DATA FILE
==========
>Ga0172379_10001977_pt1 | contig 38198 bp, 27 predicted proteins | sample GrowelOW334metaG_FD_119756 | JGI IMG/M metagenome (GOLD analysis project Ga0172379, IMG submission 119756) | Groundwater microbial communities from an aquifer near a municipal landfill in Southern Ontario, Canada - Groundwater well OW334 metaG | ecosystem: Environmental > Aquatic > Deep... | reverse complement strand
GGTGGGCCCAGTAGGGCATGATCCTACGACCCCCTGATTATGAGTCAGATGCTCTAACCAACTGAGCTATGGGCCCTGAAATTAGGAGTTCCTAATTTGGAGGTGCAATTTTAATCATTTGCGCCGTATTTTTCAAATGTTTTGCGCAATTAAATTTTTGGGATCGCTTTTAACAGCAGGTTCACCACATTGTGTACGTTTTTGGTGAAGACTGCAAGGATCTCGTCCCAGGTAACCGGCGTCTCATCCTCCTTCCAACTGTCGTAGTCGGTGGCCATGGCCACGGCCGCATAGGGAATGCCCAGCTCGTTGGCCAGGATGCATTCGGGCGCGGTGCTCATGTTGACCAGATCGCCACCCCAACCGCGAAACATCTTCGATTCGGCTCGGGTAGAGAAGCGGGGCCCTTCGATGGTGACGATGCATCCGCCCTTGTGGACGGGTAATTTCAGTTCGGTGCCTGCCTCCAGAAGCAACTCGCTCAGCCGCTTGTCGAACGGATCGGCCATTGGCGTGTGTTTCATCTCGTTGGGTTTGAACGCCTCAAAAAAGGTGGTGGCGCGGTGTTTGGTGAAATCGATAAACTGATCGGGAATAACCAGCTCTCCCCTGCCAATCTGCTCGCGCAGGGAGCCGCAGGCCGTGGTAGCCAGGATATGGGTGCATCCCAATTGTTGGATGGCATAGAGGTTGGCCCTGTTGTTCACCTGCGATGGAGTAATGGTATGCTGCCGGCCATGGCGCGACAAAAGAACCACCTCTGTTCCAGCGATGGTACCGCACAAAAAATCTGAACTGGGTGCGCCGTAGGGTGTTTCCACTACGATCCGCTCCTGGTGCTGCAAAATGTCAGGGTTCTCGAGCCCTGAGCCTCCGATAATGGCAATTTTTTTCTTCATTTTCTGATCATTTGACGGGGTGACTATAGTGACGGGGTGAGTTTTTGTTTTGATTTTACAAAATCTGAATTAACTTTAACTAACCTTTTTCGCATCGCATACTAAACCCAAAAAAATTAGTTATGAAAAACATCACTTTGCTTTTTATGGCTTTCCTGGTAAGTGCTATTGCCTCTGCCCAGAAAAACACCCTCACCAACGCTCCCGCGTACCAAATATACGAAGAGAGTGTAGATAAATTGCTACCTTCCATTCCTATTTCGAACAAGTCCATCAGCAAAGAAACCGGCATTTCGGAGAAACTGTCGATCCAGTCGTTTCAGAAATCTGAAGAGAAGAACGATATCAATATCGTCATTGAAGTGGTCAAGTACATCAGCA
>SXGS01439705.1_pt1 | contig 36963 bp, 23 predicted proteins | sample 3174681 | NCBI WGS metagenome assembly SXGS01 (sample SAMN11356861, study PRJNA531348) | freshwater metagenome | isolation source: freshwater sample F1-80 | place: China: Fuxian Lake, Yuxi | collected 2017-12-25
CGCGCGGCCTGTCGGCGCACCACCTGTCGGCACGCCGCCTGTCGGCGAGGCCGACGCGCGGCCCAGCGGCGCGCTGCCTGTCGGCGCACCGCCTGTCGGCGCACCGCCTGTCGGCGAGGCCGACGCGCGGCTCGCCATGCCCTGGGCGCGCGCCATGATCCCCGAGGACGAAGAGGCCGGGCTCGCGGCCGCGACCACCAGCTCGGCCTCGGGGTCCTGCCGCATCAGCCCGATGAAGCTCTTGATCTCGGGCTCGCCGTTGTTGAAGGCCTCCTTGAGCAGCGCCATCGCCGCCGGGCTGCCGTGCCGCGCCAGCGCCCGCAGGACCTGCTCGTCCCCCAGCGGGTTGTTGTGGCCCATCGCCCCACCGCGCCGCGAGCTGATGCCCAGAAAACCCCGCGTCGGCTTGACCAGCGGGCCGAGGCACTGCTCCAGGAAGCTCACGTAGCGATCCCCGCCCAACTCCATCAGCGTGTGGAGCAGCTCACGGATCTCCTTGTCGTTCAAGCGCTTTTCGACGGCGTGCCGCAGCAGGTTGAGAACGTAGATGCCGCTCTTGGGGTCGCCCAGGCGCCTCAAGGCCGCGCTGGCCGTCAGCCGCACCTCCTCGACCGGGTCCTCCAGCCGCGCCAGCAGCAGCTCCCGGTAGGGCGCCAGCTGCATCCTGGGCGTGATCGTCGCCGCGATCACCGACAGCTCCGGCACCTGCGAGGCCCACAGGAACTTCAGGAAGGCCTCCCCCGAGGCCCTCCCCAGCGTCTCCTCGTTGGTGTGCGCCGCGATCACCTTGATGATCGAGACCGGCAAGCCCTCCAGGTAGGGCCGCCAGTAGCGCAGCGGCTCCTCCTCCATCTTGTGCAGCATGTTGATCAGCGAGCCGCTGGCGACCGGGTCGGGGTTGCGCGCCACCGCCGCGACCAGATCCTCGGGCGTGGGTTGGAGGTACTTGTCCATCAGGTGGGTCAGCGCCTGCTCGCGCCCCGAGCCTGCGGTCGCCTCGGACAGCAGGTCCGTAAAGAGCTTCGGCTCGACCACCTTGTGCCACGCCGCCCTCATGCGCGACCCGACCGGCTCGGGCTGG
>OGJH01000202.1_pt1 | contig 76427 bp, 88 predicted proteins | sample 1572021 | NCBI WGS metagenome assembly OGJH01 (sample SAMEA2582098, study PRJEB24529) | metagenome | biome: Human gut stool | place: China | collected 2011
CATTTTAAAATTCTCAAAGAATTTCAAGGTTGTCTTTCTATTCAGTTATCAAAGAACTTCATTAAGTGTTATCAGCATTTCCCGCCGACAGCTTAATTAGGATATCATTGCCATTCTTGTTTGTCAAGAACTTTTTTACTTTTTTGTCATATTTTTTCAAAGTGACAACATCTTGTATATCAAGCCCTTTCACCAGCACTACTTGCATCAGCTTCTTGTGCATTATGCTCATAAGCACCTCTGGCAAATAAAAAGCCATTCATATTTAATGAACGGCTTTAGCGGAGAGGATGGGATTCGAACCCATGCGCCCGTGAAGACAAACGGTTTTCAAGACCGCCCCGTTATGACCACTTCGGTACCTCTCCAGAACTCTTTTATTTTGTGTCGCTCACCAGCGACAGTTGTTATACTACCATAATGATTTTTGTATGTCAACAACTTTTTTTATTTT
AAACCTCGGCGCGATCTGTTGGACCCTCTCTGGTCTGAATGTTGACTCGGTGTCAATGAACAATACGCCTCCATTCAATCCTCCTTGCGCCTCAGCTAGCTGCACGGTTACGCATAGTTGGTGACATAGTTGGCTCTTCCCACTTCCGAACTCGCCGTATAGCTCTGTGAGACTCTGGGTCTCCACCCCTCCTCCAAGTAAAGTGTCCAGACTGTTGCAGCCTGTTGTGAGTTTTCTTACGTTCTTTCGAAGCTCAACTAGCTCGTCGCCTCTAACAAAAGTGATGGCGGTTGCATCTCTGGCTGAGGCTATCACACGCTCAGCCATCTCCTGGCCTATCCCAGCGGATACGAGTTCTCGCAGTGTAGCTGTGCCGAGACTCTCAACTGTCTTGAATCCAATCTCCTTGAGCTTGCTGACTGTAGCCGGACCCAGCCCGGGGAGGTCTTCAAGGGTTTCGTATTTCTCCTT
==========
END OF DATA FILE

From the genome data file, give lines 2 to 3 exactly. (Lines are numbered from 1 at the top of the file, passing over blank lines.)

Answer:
GGTGGGCCCAGTAGGGCATGATCCTACGACCCCCTGATTATGAGTCAGATGCTCTAACCAACTGAGCTATGGGCCCTGAAATTAGGAGTTCCTAATTTGGAGGTGCAATTTTAATCATTTGCGCCGTATTTTTCAAATGTTTTGCGCAATTAAATTTTTGGGATCGCTTTTAACAGCAGGTTCACCACATTGTGTACGTTTTTGGTGAAGACTGCAAGGATCTCGTCCCAGGTAACCGGCGTCTCATCCTCCTTCCAACTGTCGTAGTCGGTGGCCATGGCCACGGCCGCATAGGGAATGCCCAGCTCGTTGGCCAGGATGCATTCGGGCGCGGTGCTCATGTTGACCAGATCGCCACCCCAACCGCGAAACATCTTCGATTCGGCTCGGGTAGAGAAGCGGGGCCCTTCGATGGTGACGATGCATCCGCCCTTGTGGACGGGTAATTTCAGTTCGGTGCCTGCCTCCAGAAGCAACTCGCTCAGCCGCTTGTCGAACGGATCGGCCATTGGCGTGTGTTTCATCTCGTTGGGTTTGAACGCCTCAAAAAAGGTGGTGGCGCGGTGTTTGGTGAAATCGATAAACTGATCGGGAATAACCAGCTCTCCCCTGCCAATCTGCTCGCGCAGGGAGCCGCAGGCCGTGGTAGCCAGGATATGGGTGCATCCCAATTGTTGGATGGCATAGAGGTTGGCCCTGTTGTTCACCTGCGATGGAGTAATGGTATGCTGCCGGCCATGGCGCGACAAAAGAACCACCTCTGTTCCAGCGATGGTACCGCACAAAAAATCTGAACTGGGTGCGCCGTAGGGTGTTTCCACTACGATCCGCTCCTGGTGCTGCAAAATGTCAGGGTTCTCGAGCCCTGAGCCTCCGATAATGGCAATTTTTTTCTTCATTTTCTGATCATTTGACGGGGTGACTATAGTGACGGGGTGAGTTTTTGTTTTGATTTTACAAAATCTGAATTAACTTTAACTAACCTTTTTCGCATCGCATACTAAACCCAAAAAAATTAGTTATGAAAAACATCACTTTGCTTTTTATGGCTTTCCTGGTAAGTGCTATTGCCTCTGCCCAGAAAAACACCCTCACCAACGCTCCCGCGTACCAAATATACGAAGAGAGTGTAGATAAATTGCTACCTTCCATTCCTATTTCGAACAAGTCCATCAGCAAAGAAACCGGCATTTCGGAGAAACTGTCGATCCAGTCGTTTCAGAAATCTGAAGAGAAGAACGATATCAATATCGTCATTGAAGTGGTCAAGTACATCAGCA
>SXGS01439705.1_pt1 | contig 36963 bp, 23 predicted proteins | sample 3174681 | NCBI WGS metagenome assembly SXGS01 (sample SAMN11356861, study PRJNA531348) | freshwater metagenome | isolation source: freshwater sample F1-80 | place: China: Fuxian Lake, Yuxi | collected 2017-12-25